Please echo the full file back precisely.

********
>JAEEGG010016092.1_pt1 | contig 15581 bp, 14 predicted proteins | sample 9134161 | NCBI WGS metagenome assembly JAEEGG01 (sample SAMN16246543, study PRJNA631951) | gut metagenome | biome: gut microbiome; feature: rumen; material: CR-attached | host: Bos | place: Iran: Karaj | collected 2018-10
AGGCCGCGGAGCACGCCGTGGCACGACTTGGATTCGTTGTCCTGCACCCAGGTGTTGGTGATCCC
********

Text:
>JAEEGG010016092.1_pt1 | contig 15581 bp, 14 predicted proteins | sample 9134161 | NCBI WGS metagenome assembly JAEEGG01 (sample SAMN16246543, study PRJNA631951) | gut metagenome | biome: gut microbiome; feature: rumen; material: CR-attached | host: Bos | place: Iran: Karaj | collected 2018-10
AGGCCGCGGAGCACGCCGTGGCACGACTTGGATTCGTTGTCCTGCACCCAGGTGTTGGTGATCCC